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  • MadMan007 - Tuesday, February 26, 2013 - link

    Article needs more acronyms! Reply
  • JeffFlanagan - Tuesday, February 26, 2013 - link

    Acronyms aren't a problem, but the author failed to define them, making the article gibberish. Reply
  • tunaman - Tuesday, February 26, 2013 - link

    Some customers may ditch them for this chip?
  • UzairH - Tuesday, February 26, 2013 - link

    The fudge does some cheaparse speaker-grille Chinese website have to do with radio modems?
    Am so sick of these annoying advertisers on EVERY forum on the interwebz.
  • jamyryals - Tuesday, February 26, 2013 - link

    Any announced design wins for it yet? Reply
  • FaaR - Tuesday, February 26, 2013 - link

    "ST-E believes its modem architecture in M7450 is very different from traditional designs, as it leans more towards being an SDR than most."

    ...Wut? :P
  • lever_age - Tuesday, February 26, 2013 - link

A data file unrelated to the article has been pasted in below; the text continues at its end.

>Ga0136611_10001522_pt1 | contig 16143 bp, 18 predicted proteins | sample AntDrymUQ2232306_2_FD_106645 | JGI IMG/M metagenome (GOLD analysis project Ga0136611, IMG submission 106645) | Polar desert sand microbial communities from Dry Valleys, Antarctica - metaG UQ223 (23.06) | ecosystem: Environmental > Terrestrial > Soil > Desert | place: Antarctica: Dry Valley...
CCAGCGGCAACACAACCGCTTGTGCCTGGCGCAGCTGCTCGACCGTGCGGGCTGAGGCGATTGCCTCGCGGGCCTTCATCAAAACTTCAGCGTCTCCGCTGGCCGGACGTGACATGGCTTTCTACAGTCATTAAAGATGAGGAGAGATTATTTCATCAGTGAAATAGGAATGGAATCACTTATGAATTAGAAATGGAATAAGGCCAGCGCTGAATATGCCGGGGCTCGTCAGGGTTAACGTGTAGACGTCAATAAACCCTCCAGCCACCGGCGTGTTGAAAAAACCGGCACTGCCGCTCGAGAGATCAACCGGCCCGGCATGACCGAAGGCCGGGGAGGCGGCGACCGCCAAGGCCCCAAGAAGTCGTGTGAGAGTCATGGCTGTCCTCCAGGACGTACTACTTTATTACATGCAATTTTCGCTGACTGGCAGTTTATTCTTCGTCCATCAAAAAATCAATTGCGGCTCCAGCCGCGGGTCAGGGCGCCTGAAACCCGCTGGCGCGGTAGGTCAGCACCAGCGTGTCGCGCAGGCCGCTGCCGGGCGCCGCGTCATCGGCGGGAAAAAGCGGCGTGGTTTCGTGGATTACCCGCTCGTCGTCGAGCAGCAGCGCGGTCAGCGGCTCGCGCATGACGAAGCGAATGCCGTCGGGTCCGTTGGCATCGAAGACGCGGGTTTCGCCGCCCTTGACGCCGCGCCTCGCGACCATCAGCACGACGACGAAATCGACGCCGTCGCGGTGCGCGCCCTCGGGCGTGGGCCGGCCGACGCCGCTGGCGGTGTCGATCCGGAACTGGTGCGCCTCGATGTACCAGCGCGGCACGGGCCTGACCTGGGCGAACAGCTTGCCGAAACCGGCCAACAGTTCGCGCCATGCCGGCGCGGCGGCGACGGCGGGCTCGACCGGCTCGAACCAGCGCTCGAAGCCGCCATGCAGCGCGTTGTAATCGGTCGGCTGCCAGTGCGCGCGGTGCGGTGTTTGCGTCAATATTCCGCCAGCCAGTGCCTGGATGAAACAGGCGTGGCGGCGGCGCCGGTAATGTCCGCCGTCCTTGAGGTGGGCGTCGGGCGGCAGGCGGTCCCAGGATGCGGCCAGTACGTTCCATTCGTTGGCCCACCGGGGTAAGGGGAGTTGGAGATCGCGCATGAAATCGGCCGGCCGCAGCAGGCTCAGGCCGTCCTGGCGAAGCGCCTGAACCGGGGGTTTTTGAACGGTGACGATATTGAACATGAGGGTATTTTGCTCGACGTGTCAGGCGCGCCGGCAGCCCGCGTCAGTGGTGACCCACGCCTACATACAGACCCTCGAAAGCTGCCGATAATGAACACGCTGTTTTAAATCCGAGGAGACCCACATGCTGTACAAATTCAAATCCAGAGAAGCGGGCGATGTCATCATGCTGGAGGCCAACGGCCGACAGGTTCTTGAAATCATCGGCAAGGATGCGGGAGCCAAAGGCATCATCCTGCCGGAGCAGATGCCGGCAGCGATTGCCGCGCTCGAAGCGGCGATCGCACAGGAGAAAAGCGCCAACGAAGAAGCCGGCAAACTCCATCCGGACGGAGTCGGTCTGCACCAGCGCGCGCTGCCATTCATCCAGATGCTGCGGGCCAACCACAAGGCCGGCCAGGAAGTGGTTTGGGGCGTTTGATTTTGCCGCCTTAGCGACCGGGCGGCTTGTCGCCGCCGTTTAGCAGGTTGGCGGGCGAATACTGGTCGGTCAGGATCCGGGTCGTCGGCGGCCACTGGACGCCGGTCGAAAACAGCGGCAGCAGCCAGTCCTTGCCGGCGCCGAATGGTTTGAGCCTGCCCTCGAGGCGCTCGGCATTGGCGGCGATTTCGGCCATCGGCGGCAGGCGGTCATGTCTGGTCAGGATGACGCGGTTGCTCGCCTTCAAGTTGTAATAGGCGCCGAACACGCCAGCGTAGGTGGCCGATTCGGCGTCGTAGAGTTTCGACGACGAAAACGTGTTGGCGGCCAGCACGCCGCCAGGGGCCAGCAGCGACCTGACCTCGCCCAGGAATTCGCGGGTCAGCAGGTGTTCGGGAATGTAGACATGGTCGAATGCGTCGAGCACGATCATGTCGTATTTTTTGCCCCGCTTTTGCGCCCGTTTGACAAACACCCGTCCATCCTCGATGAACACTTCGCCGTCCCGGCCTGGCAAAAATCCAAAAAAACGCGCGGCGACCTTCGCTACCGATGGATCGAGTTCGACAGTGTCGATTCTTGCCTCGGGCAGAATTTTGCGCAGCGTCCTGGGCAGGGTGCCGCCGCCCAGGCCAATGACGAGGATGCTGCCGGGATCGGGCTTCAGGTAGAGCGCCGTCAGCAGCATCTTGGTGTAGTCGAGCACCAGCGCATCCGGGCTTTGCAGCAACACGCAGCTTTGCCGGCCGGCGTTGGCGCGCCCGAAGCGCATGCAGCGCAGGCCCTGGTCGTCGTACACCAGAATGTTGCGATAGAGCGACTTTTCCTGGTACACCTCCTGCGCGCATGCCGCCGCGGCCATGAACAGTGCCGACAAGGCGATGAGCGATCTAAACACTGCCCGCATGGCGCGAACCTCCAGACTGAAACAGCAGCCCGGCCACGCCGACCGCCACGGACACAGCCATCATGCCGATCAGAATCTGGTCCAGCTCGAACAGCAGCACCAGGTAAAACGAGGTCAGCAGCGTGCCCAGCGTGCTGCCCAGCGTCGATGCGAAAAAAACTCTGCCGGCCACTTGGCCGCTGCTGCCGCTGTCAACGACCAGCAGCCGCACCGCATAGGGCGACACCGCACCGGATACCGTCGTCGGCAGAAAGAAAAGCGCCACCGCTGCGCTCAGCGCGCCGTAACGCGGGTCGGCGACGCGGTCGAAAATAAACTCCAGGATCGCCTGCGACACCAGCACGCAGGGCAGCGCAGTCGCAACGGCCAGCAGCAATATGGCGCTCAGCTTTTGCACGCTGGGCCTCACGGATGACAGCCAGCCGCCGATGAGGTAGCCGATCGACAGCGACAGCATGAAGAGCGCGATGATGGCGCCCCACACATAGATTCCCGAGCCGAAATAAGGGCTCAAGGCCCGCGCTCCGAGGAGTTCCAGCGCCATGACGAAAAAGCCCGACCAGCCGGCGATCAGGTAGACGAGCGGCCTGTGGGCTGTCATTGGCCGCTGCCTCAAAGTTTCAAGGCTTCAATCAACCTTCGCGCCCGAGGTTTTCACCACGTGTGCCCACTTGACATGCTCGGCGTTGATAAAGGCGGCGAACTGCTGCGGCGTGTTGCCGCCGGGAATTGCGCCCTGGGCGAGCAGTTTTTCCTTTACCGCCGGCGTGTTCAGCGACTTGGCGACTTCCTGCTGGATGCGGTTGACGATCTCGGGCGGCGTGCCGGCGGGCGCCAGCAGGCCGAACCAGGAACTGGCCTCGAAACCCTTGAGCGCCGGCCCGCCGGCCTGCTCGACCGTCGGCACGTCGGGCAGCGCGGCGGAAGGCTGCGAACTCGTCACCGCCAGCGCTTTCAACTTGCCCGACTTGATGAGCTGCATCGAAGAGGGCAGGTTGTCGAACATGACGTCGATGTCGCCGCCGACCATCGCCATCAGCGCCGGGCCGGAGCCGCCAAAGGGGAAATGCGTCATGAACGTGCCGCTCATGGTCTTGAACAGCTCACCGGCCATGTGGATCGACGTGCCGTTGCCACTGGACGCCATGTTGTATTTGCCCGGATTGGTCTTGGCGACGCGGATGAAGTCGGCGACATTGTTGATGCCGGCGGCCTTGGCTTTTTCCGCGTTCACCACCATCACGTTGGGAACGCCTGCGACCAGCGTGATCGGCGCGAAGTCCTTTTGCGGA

ST-E = ST-Ericsson = joint venture of companies STMicroelectronics and Ericsson
    M7450 = new baseband chip (brains and workhorse behind sending / receiving data; the part other than the actual antenna and amplifier hardware)
    SDR = software-defined radio; this generally means that more of the functionality is being implemented in software / firmware on more flexible hardware, rather than fixed-function hardware blocks -- some advantages could be reusing hardware components when switching between different technologies (just load up different instructions), and so on

    So some company claims to have a new wireless communications chip that's more flexible and advanced than others on the market.
  • ganfuj - Monday, March 11, 2013 - link

    if M7450 is just the baseband chip, what did they use for teh transceiver for the demonstration?

    It is the transceiver that is more challenging. Until they have a companion transceiver doing the CA (carrier Aggregation ) this is just marketing piece.
  • Zink - Tuesday, February 26, 2013 - link

    And: "M7450 of course supports 5+10 and 5+5 aggregation"